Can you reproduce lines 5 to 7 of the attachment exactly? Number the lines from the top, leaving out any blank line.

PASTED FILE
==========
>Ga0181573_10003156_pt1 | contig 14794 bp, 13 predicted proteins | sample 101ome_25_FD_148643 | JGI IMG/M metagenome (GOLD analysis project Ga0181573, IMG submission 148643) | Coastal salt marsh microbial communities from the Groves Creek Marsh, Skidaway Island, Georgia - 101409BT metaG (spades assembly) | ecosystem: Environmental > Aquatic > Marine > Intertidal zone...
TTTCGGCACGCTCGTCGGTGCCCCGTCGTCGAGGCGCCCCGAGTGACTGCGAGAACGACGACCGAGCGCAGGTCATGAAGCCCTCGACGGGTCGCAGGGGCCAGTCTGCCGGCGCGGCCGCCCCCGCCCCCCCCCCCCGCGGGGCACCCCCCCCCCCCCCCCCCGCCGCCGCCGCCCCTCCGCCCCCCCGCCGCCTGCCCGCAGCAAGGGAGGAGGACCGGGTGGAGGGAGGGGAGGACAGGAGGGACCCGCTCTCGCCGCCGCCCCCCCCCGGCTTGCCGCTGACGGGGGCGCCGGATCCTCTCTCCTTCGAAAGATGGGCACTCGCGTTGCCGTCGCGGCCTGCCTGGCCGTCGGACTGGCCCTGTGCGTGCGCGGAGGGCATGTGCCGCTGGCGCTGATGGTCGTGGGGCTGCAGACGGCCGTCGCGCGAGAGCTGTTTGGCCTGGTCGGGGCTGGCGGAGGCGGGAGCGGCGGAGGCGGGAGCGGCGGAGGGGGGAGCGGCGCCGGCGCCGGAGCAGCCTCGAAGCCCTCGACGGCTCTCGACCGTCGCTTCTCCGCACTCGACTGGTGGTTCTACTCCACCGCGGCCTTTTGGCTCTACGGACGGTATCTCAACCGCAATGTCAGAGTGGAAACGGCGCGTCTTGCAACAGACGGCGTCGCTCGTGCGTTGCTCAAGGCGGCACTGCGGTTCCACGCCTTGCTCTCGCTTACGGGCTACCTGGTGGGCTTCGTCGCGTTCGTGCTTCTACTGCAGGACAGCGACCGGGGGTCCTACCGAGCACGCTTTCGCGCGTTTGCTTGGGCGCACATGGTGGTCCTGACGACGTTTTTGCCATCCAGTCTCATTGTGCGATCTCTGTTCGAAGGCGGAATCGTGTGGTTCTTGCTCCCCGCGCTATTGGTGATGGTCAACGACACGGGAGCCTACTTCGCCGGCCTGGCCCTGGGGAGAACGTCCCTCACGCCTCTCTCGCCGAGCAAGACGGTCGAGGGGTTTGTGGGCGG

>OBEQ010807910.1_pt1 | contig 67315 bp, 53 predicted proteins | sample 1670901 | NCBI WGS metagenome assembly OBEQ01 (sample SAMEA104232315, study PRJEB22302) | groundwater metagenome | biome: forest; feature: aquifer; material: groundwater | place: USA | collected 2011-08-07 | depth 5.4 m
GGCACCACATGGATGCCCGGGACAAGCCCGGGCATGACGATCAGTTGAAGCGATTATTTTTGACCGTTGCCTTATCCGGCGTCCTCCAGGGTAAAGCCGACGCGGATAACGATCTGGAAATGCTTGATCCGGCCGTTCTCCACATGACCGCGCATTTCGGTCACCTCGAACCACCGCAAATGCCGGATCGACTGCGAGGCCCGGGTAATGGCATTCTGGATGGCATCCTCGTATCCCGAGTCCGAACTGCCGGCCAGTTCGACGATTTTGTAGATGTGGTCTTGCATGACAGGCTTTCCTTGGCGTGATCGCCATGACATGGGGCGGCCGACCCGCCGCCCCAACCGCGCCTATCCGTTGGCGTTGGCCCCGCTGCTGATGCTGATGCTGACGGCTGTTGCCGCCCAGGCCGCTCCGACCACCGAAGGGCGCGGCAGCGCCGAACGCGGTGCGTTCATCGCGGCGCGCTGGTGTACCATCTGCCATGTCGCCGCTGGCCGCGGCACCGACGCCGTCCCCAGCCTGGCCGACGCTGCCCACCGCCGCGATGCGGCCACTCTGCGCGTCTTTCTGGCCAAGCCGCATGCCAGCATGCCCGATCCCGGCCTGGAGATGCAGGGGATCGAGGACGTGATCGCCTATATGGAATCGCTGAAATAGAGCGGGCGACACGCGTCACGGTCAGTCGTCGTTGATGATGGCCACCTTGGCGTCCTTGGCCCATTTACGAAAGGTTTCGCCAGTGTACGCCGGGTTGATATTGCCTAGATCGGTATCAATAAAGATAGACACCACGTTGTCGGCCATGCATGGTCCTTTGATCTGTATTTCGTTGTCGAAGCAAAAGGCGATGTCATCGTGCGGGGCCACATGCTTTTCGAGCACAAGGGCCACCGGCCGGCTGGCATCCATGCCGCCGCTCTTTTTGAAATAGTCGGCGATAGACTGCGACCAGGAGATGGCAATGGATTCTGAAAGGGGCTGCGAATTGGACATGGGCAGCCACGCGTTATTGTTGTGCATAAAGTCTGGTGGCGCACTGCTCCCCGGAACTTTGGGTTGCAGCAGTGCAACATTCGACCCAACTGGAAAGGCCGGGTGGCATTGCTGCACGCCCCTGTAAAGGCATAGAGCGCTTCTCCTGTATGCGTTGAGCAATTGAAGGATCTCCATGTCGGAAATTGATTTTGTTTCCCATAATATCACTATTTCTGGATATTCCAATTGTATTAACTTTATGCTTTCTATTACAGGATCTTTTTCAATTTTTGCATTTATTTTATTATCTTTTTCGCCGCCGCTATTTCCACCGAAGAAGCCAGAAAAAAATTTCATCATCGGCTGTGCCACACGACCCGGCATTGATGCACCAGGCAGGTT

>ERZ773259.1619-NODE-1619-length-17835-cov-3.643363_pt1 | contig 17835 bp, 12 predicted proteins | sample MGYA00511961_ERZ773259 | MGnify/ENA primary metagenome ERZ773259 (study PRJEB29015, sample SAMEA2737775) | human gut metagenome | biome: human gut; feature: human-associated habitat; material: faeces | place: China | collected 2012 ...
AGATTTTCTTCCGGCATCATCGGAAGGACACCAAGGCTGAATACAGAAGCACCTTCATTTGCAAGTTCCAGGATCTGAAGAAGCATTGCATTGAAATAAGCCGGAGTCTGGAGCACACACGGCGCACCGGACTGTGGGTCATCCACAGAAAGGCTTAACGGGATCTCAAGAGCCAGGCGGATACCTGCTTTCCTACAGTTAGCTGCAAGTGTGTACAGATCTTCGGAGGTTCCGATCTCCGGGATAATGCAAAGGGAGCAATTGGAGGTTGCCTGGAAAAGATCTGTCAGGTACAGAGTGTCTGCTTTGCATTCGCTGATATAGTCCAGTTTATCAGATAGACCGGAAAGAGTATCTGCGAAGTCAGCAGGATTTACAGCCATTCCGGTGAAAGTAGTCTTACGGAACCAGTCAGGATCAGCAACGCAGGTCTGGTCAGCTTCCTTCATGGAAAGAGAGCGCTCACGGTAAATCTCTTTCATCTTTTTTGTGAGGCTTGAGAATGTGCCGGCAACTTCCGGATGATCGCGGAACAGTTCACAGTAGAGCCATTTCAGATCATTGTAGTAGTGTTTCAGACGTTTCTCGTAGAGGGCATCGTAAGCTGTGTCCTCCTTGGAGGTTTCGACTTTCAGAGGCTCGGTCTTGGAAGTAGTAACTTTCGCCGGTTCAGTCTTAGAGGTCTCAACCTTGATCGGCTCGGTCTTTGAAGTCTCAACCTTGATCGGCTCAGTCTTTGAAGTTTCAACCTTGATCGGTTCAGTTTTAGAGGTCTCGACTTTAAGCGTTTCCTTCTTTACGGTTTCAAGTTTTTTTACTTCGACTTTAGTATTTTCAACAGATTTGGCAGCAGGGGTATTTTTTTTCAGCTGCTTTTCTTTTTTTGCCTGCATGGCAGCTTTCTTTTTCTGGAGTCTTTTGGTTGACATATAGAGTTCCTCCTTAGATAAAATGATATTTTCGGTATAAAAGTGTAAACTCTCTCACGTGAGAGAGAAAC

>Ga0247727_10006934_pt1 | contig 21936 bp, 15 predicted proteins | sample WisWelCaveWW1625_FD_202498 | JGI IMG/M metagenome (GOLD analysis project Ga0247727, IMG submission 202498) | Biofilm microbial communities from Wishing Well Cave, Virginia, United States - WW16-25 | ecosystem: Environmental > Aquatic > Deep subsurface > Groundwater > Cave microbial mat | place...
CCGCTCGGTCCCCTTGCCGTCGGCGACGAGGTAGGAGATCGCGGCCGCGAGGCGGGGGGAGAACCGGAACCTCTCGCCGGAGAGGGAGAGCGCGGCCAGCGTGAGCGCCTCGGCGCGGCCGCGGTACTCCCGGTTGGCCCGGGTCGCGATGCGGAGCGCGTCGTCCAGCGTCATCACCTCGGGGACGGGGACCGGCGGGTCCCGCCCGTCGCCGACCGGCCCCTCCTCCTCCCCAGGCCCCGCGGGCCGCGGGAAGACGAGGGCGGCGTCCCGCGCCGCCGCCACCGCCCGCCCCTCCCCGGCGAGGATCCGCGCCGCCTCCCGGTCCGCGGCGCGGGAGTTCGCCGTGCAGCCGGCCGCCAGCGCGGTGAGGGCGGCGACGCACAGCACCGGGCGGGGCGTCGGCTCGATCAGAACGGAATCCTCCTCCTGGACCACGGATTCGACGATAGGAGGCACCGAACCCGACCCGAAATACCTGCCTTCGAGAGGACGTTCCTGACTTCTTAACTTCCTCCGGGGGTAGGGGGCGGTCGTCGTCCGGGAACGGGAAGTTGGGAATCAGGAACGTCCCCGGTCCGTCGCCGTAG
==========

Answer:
>ERZ773259.1619-NODE-1619-length-17835-cov-3.643363_pt1 | contig 17835 bp, 12 predicted proteins | sample MGYA00511961_ERZ773259 | MGnify/ENA primary metagenome ERZ773259 (study PRJEB29015, sample SAMEA2737775) | human gut metagenome | biome: human gut; feature: human-associated habitat; material: faeces | place: China | collected 2012 ...
AGATTTTCTTCCGGCATCATCGGAAGGACACCAAGGCTGAATACAGAAGCACCTTCATTTGCAAGTTCCAGGATCTGAAGAAGCATTGCATTGAAATAAGCCGGAGTCTGGAGCACACACGGCGCACCGGACTGTGGGTCATCCACAGAAAGGCTTAACGGGATCTCAAGAGCCAGGCGGATACCTGCTTTCCTACAGTTAGCTGCAAGTGTGTACAGATCTTCGGAGGTTCCGATCTCCGGGATAATGCAAAGGGAGCAATTGGAGGTTGCCTGGAAAAGATCTGTCAGGTACAGAGTGTCTGCTTTGCATTCGCTGATATAGTCCAGTTTATCAGATAGACCGGAAAGAGTATCTGCGAAGTCAGCAGGATTTACAGCCATTCCGGTGAAAGTAGTCTTACGGAACCAGTCAGGATCAGCAACGCAGGTCTGGTCAGCTTCCTTCATGGAAAGAGAGCGCTCACGGTAAATCTCTTTCATCTTTTTTGTGAGGCTTGAGAATGTGCCGGCAACTTCCGGATGATCGCGGAACAGTTCACAGTAGAGCCATTTCAGATCATTGTAGTAGTGTTTCAGACGTTTCTCGTAGAGGGCATCGTAAGCTGTGTCCTCCTTGGAGGTTTCGACTTTCAGAGGCTCGGTCTTGGAAGTAGTAACTTTCGCCGGTTCAGTCTTAGAGGTCTCAACCTTGATCGGCTCGGTCTTTGAAGTCTCAACCTTGATCGGCTCAGTCTTTGAAGTTTCAACCTTGATCGGTTCAGTTTTAGAGGTCTCGACTTTAAGCGTTTCCTTCTTTACGGTTTCAAGTTTTTTTACTTCGACTTTAGTATTTTCAACAGATTTGGCAGCAGGGGTATTTTTTTTCAGCTGCTTTTCTTTTTTTGCCTGCATGGCAGCTTTCTTTTTCTGGAGTCTTTTGGTTGACATATAGAGTTCCTCCTTAGATAAAATGATATTTTCGGTATAAAAGTGTAAACTCTCTCACGTGAGAGAGAAAC

>Ga0247727_10006934_pt1 | contig 21936 bp, 15 predicted proteins | sample WisWelCaveWW1625_FD_202498 | JGI IMG/M metagenome (GOLD analysis project Ga0247727, IMG submission 202498) | Biofilm microbial communities from Wishing Well Cave, Virginia, United States - WW16-25 | ecosystem: Environmental > Aquatic > Deep subsurface > Groundwater > Cave microbial mat | place...